Essay: Logic and One View of Christianity
Andy Schlafly has described the Bible as "the most logical book ever written". What follows in this essay is my analysis of that statement.
The meaning of the word logic can vary. According to a strict definition, logic refers to principles of reasoning, a series of rules which describe valid (and invalid) inferences and deductions. In a less formal, more conversational usage, logical can be a near-synonym for "plausible", "persuasive" or "reasonable". These are probably the senses that Andy had in mind when he summarised the central message of Christianity:
"God created the world, and then man. Man incurred the ultimate offense against God, and that required the ultimate sacrifice to redeem it. God intervenes with miracles from time to time as He likes. This is completely logical."
The first two sentences fulfill the requirements of internal coherence and consistency, but they require a large number of a priori assumptions about the nature of the world. The above statement is logical, IF:
- A God exists, who created the world and mankind, and if
- This God desires for mankind to dwell with Him in Heaven, and if
- This God dislikes some actions taken by man, and cannot allow men who have offended Him to enter Heaven, and if
- This God requires that retribution be made for these offenses, and if
- The only acceptable form of retribution is death, and if
- God refuses to forgive sins unless a blood sacrifice has been made.
If all of the above assumptions are true, then it is indeed logical that God should pay man's debt by having Himself become incarnate as a man and put to death. However, the foundational assumptions themselves may be questioned. Why is a blood sacrifice necessary before God will forgive a sin? No amount of contrition or good deeds will suffice; God will not be satisfied until blood has been spilled. This is not logical, in the sense that there is no reason why this must be the case. Apologists can point to God's Will, saying that God's ways are higher than man's, or that He moves in mysterious ways, or that we mere earthen vessels can never comprehend the mind of the potter that made us. This may be so, but the apologist should concede at this point that they are abandoning logic, because the inscrutable will of God can be made compatible with any outcome, and could thus be invoked to explain anything at all.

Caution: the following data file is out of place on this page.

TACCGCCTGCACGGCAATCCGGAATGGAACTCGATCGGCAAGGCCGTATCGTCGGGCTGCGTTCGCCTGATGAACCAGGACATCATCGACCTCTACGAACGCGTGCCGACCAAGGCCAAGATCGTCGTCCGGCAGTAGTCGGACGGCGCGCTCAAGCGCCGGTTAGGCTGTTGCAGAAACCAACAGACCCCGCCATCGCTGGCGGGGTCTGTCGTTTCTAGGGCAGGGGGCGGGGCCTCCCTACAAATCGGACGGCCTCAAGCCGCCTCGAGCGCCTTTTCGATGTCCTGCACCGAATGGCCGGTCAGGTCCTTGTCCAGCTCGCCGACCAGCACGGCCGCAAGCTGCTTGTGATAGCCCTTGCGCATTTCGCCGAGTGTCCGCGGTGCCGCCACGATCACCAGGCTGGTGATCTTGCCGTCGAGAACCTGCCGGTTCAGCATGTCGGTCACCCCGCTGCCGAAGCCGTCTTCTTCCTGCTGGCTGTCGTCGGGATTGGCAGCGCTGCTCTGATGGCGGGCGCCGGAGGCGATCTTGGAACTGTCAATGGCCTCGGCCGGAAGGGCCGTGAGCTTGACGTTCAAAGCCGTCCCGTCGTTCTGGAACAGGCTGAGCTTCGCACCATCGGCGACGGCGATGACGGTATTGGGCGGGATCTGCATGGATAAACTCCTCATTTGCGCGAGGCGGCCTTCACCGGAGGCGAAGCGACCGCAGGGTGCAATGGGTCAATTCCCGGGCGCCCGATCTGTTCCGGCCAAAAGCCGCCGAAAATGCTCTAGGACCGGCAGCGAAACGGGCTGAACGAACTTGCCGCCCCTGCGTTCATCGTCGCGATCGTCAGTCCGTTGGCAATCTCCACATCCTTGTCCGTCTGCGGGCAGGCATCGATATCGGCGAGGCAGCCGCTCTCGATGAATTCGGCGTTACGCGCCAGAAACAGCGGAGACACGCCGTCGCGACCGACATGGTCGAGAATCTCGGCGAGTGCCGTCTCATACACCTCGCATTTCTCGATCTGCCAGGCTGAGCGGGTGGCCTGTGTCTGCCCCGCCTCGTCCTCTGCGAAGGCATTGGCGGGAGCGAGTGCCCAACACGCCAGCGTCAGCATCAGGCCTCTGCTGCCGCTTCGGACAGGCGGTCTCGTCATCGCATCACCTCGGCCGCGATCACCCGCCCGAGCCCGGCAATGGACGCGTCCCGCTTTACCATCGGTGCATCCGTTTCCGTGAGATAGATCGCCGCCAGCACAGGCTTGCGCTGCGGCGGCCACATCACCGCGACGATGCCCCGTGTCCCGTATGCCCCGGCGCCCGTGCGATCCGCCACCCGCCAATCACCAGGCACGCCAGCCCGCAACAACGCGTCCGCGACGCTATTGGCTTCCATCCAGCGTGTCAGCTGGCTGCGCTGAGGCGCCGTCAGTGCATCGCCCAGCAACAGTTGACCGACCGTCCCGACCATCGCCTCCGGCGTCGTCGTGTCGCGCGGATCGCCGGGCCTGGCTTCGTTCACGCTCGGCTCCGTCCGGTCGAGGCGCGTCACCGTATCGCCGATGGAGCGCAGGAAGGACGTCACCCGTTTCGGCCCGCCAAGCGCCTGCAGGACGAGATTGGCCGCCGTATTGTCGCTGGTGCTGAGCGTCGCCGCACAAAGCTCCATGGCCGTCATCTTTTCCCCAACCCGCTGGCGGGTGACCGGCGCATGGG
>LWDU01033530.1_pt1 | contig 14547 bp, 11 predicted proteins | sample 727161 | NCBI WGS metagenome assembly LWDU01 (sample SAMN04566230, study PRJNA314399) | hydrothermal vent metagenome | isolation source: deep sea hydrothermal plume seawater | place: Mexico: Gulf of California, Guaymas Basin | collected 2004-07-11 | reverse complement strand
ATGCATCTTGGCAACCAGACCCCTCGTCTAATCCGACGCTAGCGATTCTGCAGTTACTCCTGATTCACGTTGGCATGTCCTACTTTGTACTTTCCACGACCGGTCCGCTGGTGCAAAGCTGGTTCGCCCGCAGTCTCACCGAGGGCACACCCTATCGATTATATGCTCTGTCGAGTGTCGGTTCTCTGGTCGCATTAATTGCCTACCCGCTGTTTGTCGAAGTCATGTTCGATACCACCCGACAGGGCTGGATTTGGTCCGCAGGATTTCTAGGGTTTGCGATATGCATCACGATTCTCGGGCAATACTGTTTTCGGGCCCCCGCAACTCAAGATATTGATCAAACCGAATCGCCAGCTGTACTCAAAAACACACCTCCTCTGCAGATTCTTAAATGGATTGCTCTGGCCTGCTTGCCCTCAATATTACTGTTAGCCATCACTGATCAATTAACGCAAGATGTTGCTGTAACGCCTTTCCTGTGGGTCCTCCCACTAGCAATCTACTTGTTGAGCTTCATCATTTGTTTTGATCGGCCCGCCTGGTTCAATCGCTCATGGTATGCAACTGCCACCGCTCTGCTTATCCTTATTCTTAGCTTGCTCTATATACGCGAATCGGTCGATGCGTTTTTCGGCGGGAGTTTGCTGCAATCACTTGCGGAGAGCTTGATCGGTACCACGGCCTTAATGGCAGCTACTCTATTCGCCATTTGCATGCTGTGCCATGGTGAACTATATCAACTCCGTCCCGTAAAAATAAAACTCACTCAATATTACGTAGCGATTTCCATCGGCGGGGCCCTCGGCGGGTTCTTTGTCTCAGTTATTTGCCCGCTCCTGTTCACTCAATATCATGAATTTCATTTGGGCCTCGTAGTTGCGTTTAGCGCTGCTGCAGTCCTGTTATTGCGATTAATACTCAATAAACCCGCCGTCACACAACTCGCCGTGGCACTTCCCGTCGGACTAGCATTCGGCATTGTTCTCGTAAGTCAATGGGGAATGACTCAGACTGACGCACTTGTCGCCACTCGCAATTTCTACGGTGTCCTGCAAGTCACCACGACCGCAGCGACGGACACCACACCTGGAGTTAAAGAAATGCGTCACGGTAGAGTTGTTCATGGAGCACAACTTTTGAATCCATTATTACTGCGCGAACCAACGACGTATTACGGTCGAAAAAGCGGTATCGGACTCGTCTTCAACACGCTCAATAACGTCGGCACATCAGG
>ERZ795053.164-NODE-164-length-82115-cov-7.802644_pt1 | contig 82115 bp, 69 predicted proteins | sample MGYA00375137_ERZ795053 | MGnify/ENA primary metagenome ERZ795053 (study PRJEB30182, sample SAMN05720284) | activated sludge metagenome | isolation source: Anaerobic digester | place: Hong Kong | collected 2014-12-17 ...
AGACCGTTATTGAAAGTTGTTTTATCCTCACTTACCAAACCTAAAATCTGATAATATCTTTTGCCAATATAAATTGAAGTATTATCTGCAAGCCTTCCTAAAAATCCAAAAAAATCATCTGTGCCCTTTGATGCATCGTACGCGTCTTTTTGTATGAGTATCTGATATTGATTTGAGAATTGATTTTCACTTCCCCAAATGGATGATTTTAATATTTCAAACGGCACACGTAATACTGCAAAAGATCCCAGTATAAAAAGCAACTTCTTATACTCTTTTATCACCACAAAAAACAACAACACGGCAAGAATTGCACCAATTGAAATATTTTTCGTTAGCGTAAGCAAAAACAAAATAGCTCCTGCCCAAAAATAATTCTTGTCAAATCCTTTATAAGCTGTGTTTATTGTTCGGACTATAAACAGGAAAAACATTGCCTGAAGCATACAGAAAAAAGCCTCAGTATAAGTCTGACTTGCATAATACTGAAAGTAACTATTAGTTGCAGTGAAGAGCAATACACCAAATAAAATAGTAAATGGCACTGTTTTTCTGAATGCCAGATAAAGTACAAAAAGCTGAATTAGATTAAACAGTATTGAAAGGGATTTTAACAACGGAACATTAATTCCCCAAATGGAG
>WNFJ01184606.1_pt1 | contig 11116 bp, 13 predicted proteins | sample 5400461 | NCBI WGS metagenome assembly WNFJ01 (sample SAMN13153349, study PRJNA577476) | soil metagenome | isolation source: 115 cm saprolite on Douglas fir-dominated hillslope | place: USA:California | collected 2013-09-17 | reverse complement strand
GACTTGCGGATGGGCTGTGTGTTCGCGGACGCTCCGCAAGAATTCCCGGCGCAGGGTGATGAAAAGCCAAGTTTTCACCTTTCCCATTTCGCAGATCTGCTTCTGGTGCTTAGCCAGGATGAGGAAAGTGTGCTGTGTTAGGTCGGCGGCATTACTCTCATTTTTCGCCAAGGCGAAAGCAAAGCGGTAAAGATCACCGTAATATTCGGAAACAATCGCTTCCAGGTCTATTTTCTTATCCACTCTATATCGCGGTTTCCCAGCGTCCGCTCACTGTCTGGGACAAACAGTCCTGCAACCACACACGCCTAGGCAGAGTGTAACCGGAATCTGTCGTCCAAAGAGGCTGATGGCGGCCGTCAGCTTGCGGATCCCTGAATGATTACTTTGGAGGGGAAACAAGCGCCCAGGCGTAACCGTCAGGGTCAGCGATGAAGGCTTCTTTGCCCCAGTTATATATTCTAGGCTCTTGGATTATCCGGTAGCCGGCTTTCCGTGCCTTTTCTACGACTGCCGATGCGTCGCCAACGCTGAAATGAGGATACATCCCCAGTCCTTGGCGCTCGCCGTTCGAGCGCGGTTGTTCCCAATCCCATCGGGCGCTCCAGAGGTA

"Without the shedding of blood, there is no remission of sin". Curiously, however, it does not seem to matter whose blood is spilled. This is a very odd concept of justice. Consider the analogy of a courtroom, where the defendant has pleaded guilty to a crime and is expected to be sent to prison. The judge pities the defendant and would prefer not to impose the maximum sentence, but the law will not permit the defendant's crime to go unpunished. However, the law does not specify that the defendant must serve his own sentence. Therefore, the judge decides that he will sentence himself to prison instead. He rises from the bench and instructs the bailiff to escort him to jail.
Seen in analogy, the situation is plainly illogical. But even there the analogy is not complete. The above situation, despite being completely absurd, would nonetheless be plausible in a country with a rigid and nonsensical legal system. But the analogy does not end there. God, after all, is not merely the judge of man's crimes; He is also the lawmaker. For the analogy to be complete, the judge is also the author of the inflexible law, and is capable of revising it but prefers not to.
Therein lies the illogic of Christian teaching. God sets a standard of behaviour which is so high that He knows no man can attain it. He demands that proper retribution be made for what He has defined as man's sins. The only unit of currency He recognizes is blood sacrifice, and He sets the price above what any man can afford to pay. However, He nonetheless wishes for man to be saved. He cannot simply cancel man's debt, or adjust his expectations of man's behavior, so instead He has Himself tortured and executed. This demonstration is sufficient to cancel all human sin, past, present and future. But there is one final catch: the forgiveness of sins is no longer dependent on sacrifice, but neither does it depend on repentance or good works. Forgiveness is only granted to those who believe that the sacrifice took place. Anybody who does not hear the Good News, or who hears it but remains unconvinced, is ineligible for salvation.
I believe that this is illogical.